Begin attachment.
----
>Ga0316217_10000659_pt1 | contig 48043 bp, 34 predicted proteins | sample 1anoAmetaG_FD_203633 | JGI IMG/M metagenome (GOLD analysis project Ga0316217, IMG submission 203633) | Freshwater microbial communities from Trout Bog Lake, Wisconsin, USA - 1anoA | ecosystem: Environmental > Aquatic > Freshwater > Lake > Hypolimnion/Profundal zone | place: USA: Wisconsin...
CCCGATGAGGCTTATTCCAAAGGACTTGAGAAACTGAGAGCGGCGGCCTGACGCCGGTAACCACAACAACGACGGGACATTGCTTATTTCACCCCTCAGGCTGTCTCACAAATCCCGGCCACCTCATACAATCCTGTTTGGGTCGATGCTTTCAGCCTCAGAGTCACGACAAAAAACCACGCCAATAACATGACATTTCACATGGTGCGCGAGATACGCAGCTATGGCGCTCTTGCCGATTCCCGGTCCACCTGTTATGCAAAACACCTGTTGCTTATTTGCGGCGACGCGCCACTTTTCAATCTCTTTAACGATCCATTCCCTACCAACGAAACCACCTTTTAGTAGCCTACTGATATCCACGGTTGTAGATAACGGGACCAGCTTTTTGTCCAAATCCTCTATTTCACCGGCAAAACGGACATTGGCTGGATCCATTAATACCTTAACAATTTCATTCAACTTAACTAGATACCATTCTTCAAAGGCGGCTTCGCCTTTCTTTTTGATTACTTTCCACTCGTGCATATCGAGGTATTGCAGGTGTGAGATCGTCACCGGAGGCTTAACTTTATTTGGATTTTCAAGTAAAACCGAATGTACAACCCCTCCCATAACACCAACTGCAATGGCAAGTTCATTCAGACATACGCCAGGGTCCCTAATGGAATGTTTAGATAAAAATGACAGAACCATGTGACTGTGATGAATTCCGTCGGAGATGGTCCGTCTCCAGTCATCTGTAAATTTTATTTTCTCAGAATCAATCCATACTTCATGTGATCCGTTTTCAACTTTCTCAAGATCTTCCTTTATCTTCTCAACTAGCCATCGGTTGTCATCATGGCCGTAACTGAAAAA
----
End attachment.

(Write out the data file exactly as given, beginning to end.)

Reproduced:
>Ga0316217_10000659_pt1 | contig 48043 bp, 34 predicted proteins | sample 1anoAmetaG_FD_203633 | JGI IMG/M metagenome (GOLD analysis project Ga0316217, IMG submission 203633) | Freshwater microbial communities from Trout Bog Lake, Wisconsin, USA - 1anoA | ecosystem: Environmental > Aquatic > Freshwater > Lake > Hypolimnion/Profundal zone | place: USA: Wisconsin...
CCCGATGAGGCTTATTCCAAAGGACTTGAGAAACTGAGAGCGGCGGCCTGACGCCGGTAACCACAACAACGACGGGACATTGCTTATTTCACCCCTCAGGCTGTCTCACAAATCCCGGCCACCTCATACAATCCTGTTTGGGTCGATGCTTTCAGCCTCAGAGTCACGACAAAAAACCACGCCAATAACATGACATTTCACATGGTGCGCGAGATACGCAGCTATGGCGCTCTTGCCGATTCCCGGTCCACCTGTTATGCAAAACACCTGTTGCTTATTTGCGGCGACGCGCCACTTTTCAATCTCTTTAACGATCCATTCCCTACCAACGAAACCACCTTTTAGTAGCCTACTGATATCCACGGTTGTAGATAACGGGACCAGCTTTTTGTCCAAATCCTCTATTTCACCGGCAAAACGGACATTGGCTGGATCCATTAATACCTTAACAATTTCATTCAACTTAACTAGATACCATTCTTCAAAGGCGGCTTCGCCTTTCTTTTTGATTACTTTCCACTCGTGCATATCGAGGTATTGCAGGTGTGAGATCGTCACCGGAGGCTTAACTTTATTTGGATTTTCAAGTAAAACCGAATGTACAACCCCTCCCATAACACCAACTGCAATGGCAAGTTCATTCAGACATACGCCAGGGTCCCTAATGGAATGTTTAGATAAAAATGACAGAACCATGTGACTGTGATGAATTCCGTCGGAGATGGTCCGTCTCCAGTCATCTGTAAATTTTATTTTCTCAGAATCAATCCATACTTCATGTGATCCGTTTTCAACTTTCTCAAGATCTTCCTTTATCTTCTCAACTAGCCATCGGTTGTCATCATGGCCGTAACTGAAAAA